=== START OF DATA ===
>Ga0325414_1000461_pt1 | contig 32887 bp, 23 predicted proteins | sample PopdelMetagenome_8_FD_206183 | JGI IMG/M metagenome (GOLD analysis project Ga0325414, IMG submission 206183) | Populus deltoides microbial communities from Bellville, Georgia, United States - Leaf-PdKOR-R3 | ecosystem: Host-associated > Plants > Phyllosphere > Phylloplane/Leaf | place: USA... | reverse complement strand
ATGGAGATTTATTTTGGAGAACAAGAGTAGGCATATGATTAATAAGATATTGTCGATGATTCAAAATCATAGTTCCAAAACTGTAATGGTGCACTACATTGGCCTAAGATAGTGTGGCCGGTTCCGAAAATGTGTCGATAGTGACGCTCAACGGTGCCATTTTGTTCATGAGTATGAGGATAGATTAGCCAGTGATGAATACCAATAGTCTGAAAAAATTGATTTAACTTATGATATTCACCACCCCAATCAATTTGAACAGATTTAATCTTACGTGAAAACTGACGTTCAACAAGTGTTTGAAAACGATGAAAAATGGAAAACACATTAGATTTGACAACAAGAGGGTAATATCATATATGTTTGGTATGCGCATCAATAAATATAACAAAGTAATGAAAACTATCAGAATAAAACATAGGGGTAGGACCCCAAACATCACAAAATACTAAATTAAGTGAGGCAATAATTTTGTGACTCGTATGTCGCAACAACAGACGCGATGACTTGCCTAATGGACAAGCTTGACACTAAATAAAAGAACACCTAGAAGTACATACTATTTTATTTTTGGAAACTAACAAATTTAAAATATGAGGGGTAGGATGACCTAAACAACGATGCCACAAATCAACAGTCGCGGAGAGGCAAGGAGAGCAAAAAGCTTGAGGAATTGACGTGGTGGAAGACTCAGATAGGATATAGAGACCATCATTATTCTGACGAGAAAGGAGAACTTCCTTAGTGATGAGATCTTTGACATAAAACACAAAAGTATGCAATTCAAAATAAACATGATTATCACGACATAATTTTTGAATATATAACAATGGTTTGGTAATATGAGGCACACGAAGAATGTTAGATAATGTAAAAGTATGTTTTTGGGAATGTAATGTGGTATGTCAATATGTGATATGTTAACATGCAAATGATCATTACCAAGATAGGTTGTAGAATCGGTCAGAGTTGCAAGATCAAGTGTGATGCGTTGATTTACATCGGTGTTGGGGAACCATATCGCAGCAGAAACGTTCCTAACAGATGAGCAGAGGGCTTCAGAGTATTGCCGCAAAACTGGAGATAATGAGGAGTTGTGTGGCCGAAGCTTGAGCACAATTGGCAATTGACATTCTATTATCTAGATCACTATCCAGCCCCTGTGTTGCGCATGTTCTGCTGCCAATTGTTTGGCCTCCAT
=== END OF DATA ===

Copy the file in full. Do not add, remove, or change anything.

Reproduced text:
>Ga0325414_1000461_pt1 | contig 32887 bp, 23 predicted proteins | sample PopdelMetagenome_8_FD_206183 | JGI IMG/M metagenome (GOLD analysis project Ga0325414, IMG submission 206183) | Populus deltoides microbial communities from Bellville, Georgia, United States - Leaf-PdKOR-R3 | ecosystem: Host-associated > Plants > Phyllosphere > Phylloplane/Leaf | place: USA... | reverse complement strand
ATGGAGATTTATTTTGGAGAACAAGAGTAGGCATATGATTAATAAGATATTGTCGATGATTCAAAATCATAGTTCCAAAACTGTAATGGTGCACTACATTGGCCTAAGATAGTGTGGCCGGTTCCGAAAATGTGTCGATAGTGACGCTCAACGGTGCCATTTTGTTCATGAGTATGAGGATAGATTAGCCAGTGATGAATACCAATAGTCTGAAAAAATTGATTTAACTTATGATATTCACCACCCCAATCAATTTGAACAGATTTAATCTTACGTGAAAACTGACGTTCAACAAGTGTTTGAAAACGATGAAAAATGGAAAACACATTAGATTTGACAACAAGAGGGTAATATCATATATGTTTGGTATGCGCATCAATAAATATAACAAAGTAATGAAAACTATCAGAATAAAACATAGGGGTAGGACCCCAAACATCACAAAATACTAAATTAAGTGAGGCAATAATTTTGTGACTCGTATGTCGCAACAACAGACGCGATGACTTGCCTAATGGACAAGCTTGACACTAAATAAAAGAACACCTAGAAGTACATACTATTTTATTTTTGGAAACTAACAAATTTAAAATATGAGGGGTAGGATGACCTAAACAACGATGCCACAAATCAACAGTCGCGGAGAGGCAAGGAGAGCAAAAAGCTTGAGGAATTGACGTGGTGGAAGACTCAGATAGGATATAGAGACCATCATTATTCTGACGAGAAAGGAGAACTTCCTTAGTGATGAGATCTTTGACATAAAACACAAAAGTATGCAATTCAAAATAAACATGATTATCACGACATAATTTTTGAATATATAACAATGGTTTGGTAATATGAGGCACACGAAGAATGTTAGATAATGTAAAAGTATGTTTTTGGGAATGTAATGTGGTATGTCAATATGTGATATGTTAACATGCAAATGATCATTACCAAGATAGGTTGTAGAATCGGTCAGAGTTGCAAGATCAAGTGTGATGCGTTGATTTACATCGGTGTTGGGGAACCATATCGCAGCAGAAACGTTCCTAACAGATGAGCAGAGGGCTTCAGAGTATTGCCGCAAAACTGGAGATAATGAGGAGTTGTGTGGCCGAAGCTTGAGCACAATTGGCAATTGACATTCTATTATCTAGATCACTATCCAGCCCCTGTGTTGCGCATGTTCTGCTGCCAATTGTTTGGCCTCCAT